The Letter


I feel like I could write an entire novel describing all the ups and downs we experienced while waiting for a diagnosis. The scariest moment and the one that will forever be etched in my brain, is when we received a letter in the mail explaining Avery’s lab work. It came a week after we had given his blood samples for testing. As with all medical paperwork, there were a lot of numbers and words we did not understand. However, listed under the most important section, “What We Are Searching For,” there was a specific diagnosis…

Clearly, I hadn’t learned my lesson and thus referred to ‘trusty’ Google so that we could look up the details. It was crushing news: a tragic lifespan of only 5-6 years. When I shared this with my husband, the air in the room went still. For the first time, our worst-case scenario became very real. Our reactions were uncontrollable. We were angry, scared and so very sad. Eventually I realized that we needed to calm ourselves down and not jump to any more conclusions until we spoke with the genetic counselor.

I called our counselor first thing in the morning for an explanation of the letter and diagnosis. I got off the phone overwhelmingly relieved and overwhelmingly furious. I was told that when preparing a letter for genetic testing, the laboratory’s computer system would automatically just pick one of the hundreds of diagnoses they are looking for and use it as the “title” for the round of testing. I was informed that this issue had come up before and they were working on a “fix.” Seriously?! I immediately called my husband to let him know about the mistake. Still angry, I proceeded to call multiple people at the lab and genetics department to discuss why they would allow something like this to happen and to make sure they understood how important it was to make sure this could not happen to another family.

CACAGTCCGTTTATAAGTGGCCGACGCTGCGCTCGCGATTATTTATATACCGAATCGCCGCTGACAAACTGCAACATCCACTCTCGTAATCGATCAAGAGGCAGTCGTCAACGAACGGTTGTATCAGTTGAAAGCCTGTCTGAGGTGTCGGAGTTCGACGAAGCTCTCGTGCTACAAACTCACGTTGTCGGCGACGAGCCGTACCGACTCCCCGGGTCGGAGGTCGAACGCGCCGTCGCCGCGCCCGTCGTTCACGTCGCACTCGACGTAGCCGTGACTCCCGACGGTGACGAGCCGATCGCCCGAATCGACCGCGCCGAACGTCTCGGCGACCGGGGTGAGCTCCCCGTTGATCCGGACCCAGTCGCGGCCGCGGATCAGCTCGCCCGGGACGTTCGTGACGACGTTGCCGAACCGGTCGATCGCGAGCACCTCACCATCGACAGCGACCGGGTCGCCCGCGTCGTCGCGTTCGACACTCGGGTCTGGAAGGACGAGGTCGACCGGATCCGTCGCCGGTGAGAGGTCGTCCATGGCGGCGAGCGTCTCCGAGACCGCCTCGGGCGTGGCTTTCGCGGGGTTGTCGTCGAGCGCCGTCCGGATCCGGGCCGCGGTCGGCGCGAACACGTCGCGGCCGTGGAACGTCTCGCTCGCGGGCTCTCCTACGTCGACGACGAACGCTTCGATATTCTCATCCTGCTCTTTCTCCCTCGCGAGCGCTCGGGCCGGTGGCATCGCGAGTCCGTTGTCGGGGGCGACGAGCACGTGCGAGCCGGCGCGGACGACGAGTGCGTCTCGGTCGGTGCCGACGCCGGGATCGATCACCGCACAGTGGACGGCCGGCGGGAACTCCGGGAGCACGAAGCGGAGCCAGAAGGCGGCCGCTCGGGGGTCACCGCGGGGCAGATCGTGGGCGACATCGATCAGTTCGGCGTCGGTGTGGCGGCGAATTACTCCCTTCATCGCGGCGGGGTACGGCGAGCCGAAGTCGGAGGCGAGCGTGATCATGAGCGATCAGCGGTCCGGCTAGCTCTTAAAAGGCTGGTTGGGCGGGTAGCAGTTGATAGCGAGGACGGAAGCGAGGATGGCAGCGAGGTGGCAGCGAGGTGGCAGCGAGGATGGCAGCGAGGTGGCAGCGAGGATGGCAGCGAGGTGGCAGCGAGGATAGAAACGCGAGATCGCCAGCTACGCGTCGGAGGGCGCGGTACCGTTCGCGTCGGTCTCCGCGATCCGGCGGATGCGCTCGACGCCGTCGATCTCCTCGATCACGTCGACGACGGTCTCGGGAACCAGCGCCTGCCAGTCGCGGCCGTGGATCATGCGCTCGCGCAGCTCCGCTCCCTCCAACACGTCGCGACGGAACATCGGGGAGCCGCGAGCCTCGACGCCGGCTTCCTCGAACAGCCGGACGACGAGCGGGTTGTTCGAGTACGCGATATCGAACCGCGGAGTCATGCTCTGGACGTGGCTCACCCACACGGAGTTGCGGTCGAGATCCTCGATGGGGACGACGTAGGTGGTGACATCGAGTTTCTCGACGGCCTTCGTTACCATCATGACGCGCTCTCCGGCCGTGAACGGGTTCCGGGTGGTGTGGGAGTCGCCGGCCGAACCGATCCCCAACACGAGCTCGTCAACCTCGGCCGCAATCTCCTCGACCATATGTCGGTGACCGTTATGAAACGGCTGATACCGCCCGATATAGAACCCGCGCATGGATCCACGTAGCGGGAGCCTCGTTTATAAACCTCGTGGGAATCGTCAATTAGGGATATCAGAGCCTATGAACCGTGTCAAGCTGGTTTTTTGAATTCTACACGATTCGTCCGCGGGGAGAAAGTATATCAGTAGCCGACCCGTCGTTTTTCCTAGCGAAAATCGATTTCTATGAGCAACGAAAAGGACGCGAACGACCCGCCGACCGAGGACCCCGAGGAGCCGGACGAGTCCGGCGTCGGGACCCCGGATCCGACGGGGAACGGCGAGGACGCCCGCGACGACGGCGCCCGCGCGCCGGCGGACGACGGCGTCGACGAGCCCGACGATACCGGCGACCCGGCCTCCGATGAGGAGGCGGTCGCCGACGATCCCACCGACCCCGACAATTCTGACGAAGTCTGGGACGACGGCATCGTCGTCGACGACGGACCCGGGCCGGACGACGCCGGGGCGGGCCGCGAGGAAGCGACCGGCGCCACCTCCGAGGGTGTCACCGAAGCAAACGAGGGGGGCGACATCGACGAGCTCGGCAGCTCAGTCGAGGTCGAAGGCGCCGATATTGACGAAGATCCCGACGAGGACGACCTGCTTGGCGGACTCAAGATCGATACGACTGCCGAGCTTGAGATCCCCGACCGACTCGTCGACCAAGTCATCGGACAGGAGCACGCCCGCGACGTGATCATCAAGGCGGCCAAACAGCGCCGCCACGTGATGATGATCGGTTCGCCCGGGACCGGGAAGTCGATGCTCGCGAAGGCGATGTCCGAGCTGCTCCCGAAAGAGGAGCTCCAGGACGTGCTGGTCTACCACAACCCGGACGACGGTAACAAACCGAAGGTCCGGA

I feel the need to share this specific story to convey how we were feeling during this waiting period. My husband and I were trying so hard to hope for the best but couldn’t help feeling as if the floor could drop from underneath us at any moment. It was excruciating.


“It’s interesting how we often can’t see the ways in which we are being strong-like, you can’t be aware of what you’re doing that’s tough and brave at the time that you’re doing it because if you knew that it was brave, then you’d be scared.” ~Lena Dunham

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